Iconic action reboots, biblical epics and a quintessentially mad Nicolas Cage performance are among our top cinema picks this April
Animation: Isle of Dogs
Following an outbreak of supposedly incurable dog flu, Japan’s entire canine population has been exiled to nearby trash island. Suspecting something more sinister may be afoot, a savvy group of students take on the cat-loving mayor while a young boy named Atari flies to the island in search of his beloved hound, Spots. Bryan Cranston is superb as the gravelly voice of Chief, a stray who can’t help but become entangled in Atari’s plight because—as a fellow castaway astutely points out—“he’s a 12-year-old boy. Dogs love those”. With Wes Anderson’s signature heavy styling and star turns from Bill Murray, Edward Norton, Yoko Ono, Scarlett Johansson and Jeff Goldblum, Isle of Dogs is a triumph. If you’ve ever loved a dog, you will love this film.
Dreamy nostalgia, lush period costumes and raw human emotion bubbling beneath steely exteriors—Wonderstruck is everything we love about Todd Haynes. The film interweaves two stories set 50 years apart, both revolving around children in search of absent parents. Though it’s filled with great music and many a poignant moment, Wonderstruck’s slightly moralistic tone might leave a bad taste in your mouth.
A gripping, if slightly wobbly dramatisation of the 1976 hijacking of an Air France flight by Palestinian radicals and the daring rescue mission that followed. Though it features solid and assured performances by Rosamund Pike and Daniel Brühl, the recurrent artsy metaphors and cinematic truisms never quite allow Entebbe to hit home.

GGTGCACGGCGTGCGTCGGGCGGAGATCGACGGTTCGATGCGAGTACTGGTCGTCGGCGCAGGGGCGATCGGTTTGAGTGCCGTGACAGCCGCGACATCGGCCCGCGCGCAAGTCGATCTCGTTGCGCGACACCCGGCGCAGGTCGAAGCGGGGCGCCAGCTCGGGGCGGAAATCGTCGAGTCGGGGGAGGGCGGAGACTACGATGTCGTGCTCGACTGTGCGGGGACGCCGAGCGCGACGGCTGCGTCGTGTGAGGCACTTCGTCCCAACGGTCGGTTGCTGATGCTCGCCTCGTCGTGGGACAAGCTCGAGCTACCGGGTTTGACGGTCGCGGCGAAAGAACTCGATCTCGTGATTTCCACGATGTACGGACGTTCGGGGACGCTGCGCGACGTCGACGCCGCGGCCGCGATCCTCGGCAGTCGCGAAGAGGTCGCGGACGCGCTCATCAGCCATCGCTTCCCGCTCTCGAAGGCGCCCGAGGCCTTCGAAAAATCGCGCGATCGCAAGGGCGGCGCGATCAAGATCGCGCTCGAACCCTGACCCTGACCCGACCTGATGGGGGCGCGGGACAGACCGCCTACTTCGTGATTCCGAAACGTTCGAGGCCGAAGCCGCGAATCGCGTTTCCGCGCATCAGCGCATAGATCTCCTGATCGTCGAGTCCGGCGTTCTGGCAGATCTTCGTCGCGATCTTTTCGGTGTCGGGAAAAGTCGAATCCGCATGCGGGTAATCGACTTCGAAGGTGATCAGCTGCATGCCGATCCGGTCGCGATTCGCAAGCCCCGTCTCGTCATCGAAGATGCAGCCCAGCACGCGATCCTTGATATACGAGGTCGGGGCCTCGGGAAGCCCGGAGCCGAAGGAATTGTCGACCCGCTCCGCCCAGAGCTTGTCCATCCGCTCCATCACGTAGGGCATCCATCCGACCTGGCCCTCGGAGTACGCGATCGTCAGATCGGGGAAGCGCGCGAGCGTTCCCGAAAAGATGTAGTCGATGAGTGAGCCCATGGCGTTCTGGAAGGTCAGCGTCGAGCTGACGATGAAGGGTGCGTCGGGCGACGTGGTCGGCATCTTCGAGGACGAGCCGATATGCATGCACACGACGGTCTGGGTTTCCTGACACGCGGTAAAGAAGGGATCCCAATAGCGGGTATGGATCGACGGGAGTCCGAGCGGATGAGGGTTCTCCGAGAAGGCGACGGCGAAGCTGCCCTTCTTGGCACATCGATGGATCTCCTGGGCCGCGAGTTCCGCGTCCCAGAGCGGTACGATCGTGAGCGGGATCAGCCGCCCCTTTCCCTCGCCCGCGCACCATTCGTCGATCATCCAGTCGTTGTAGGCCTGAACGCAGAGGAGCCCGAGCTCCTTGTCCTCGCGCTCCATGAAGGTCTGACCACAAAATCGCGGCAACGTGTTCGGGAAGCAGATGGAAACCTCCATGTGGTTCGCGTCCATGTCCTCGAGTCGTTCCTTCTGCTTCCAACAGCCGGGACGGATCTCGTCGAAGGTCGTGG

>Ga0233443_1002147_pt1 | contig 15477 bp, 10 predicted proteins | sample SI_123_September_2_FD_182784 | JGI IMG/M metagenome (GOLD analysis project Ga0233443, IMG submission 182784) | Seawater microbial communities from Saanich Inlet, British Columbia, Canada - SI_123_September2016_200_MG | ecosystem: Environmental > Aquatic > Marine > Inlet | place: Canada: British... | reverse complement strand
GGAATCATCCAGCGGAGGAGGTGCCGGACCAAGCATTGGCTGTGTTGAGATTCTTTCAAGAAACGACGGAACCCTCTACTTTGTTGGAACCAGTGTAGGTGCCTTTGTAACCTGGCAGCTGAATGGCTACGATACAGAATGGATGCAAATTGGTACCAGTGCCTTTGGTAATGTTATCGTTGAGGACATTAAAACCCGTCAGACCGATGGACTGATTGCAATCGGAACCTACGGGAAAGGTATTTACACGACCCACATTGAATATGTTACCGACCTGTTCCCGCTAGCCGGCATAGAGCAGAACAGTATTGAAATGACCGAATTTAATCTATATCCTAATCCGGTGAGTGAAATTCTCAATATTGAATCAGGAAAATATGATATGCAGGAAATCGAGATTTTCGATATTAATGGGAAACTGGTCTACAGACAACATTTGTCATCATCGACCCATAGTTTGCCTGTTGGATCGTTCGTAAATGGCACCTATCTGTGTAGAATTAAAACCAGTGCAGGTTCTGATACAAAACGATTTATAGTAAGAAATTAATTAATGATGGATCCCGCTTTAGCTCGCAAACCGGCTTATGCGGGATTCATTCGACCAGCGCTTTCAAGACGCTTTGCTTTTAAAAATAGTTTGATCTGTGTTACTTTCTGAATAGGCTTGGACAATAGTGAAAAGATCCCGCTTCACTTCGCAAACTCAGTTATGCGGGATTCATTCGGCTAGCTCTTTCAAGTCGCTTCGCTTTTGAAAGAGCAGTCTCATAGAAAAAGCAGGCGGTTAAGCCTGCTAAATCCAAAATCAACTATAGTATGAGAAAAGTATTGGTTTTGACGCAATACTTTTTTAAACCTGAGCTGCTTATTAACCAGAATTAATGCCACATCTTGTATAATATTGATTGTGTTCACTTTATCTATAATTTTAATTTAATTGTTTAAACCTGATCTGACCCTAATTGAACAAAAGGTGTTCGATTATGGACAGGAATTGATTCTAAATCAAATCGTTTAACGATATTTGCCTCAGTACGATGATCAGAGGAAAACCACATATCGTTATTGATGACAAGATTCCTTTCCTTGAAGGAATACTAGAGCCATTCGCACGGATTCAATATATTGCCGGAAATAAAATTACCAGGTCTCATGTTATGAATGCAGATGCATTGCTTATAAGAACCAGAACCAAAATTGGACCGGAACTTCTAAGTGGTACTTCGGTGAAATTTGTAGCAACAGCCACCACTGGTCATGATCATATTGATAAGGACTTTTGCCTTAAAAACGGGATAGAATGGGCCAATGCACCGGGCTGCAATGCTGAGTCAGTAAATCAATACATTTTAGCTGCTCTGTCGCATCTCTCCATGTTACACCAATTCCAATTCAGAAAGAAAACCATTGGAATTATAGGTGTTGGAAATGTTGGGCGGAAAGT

Romance: The Guernsey Literary and Potato Peel Pie Society
Bored by the London circuit, writer Juliette Ashton (Lily James) needs a new story to inspire her. So when she receives a letter from the mysterious Guernsey Literary and Potato Peel Pie Society detailing how the club formed because they had to hide a pig from the Nazis, she can’t resist a trip to the island. The chemistry between this character cast is magnetic. Prepare to be charmed by the island and humbled by the story of how ordinary people survived the war.
Comedy: Let the Sunshine in
True love is hard to find, as Juliette Binoche learns in this quirky comedy-drama. No matter how well a relationship starts off, something always gets in the way; an overblown ego, emotional unavailability, his wife—you name it. As her character moves from man to man—each tryst more disappointing than the last—it starts to dawn on her that Mr Right is virtually impossible to find. This quintessentially French, free-flowing vignette is punctuated with zesty laughs and enviable kisses—pure cinema joy. Look out for a batty cameo from Gérard Depardieu, too.
Talk show: My Next Guest Needs No Introduction with David Letterman
What is it?
Talk show titan David Letterman returns with six hour-long conversations with notable individuals.
Why should I watch it? Given the sour nature of so much latter-day public discourse, it’s a pleasure to witness people who like one another shooting the breeze.
Best episode? The Obama chat is a strong open: a master questioner meets a disciple of diplomacy to pick over the past decade and where we’re headed.